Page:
When and why did we start spending half of our income on truffle fries and avocado oil?

In the midst of planning my overdue summer vacation, I scroll down my contact list, hunting a few people I dare call “foodies”, in hopes of getting some recommendations of places where they dined and wined in Barcelona; luckily, the biblical list forms quickly.

Some of these people work in online marketing. They are, in the gastronomical realm, inhabitants. Their leisure time and shy unrestricted income, however, is devoted almost exclusively to food and restaurants.

Most of them will say “I’m not a foodie, I just eat what I like”. Yes, I know. You’re probably thinking this sounds exactly like when a hipster claims he’s not actually one. The cliché cracks them up.

But God knows how I feel when I hear the word foodie. I think Zomato, TripAdvisor and shit of the sort. I don’t want to be lumped in with Zomato though, the team here in Beirut are friends. Nonetheless, denying you’re a foodie is like shying away from the fact that even your phone’s screen saver is a close-up photo of a pile of “truffle crispy potato allumettes”.


“For years, the word “Foodie” was used sparingly. A populist food critic might have been described as a “foodie.” A gustatory pleasure seeker with the time and money to invest in obscure cooking methods, niche coffee roasting techniques, and not-to-be-missed meals might have earned the distinction too. It wasn’t a compliment; it was just a descriptor. It was an unpretentious way to categorize a growing but still relatively small group of people. Over time, the word has undergone an all-too-familiar transformation, bubbling up to a point of ubiquity that has stripped the word of any semblance of meaning. On a good day — or bad, depending on how you look at it — most people would qualify as a “foodie” to someone. The net the word casts is just too wide.” – The Washington Post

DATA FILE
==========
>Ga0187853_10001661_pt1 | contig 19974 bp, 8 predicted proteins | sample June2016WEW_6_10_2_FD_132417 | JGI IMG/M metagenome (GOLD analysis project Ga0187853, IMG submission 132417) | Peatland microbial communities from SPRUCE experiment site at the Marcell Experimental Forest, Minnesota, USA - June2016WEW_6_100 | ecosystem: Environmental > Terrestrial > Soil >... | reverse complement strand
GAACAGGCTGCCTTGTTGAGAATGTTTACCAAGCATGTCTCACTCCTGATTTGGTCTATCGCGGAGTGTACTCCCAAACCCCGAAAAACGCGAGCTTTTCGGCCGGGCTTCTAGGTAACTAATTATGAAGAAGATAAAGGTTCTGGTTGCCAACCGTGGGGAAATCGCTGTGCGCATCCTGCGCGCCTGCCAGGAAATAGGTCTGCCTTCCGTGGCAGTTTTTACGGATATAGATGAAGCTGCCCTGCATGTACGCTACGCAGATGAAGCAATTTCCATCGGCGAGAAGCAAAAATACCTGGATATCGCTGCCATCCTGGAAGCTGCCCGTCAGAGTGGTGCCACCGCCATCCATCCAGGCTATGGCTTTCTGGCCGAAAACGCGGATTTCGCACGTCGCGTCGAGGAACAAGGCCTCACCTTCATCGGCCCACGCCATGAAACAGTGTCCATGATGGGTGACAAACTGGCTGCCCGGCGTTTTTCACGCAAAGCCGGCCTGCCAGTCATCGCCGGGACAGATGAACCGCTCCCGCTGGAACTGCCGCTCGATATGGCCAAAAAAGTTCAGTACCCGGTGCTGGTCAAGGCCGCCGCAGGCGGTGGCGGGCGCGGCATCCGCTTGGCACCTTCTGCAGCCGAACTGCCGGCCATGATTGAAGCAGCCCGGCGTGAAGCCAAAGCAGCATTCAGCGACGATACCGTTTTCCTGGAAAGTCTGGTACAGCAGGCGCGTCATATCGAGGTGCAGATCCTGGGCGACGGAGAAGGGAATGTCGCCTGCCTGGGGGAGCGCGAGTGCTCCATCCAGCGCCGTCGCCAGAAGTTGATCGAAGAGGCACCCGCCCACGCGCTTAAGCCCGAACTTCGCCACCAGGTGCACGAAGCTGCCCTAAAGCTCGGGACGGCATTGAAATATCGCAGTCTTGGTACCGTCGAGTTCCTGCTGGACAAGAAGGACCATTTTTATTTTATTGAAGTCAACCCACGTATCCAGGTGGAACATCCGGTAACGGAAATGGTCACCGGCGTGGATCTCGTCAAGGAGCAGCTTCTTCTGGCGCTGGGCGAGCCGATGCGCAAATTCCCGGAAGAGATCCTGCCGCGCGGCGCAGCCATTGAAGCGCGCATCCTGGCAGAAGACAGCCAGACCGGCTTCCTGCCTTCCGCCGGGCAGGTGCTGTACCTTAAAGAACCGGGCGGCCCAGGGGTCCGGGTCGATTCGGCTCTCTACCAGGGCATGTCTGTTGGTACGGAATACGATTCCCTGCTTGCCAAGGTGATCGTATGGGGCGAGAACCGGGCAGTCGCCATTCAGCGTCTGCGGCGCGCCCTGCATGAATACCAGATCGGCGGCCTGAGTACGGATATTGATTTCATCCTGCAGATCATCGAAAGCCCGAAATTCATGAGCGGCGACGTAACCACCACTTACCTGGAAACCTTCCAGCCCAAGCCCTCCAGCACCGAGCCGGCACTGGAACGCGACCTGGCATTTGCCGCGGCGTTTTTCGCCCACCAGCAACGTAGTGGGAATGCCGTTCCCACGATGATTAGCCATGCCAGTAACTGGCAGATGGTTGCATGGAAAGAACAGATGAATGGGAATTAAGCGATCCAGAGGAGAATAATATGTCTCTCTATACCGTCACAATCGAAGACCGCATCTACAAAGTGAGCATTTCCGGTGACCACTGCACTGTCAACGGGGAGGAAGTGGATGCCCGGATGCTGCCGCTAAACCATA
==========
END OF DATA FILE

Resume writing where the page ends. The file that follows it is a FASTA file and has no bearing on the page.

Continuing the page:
There is of course, people in today’s world to whom food is a solemn cultural quest. And yes, being an “epicurean” has unquestionably become an outlining fascination among Millennials. It’s not soccer or Xbox. It’s more like K-Pop. Just like the music of, say, PSY blasting off in a Parisian club, food is observed as a genuine choice for a pastime.

Food’s revolution from a boring hobby to today’s “sensation” has occurred extremely fast. The concurrent rise of Instagram and Snapchat deserves a share of the praise, but none of this would’ve happened without the popular uprising in fine dining. Typically, you’re either the type “I eat to live” or “live to eat”. Nowadays, you’re likely to add another category, the “I live to eat, and Instagram it” one.


So is being a “Foodie”, a twenty-tens’ epidemic? Let me know what you think.

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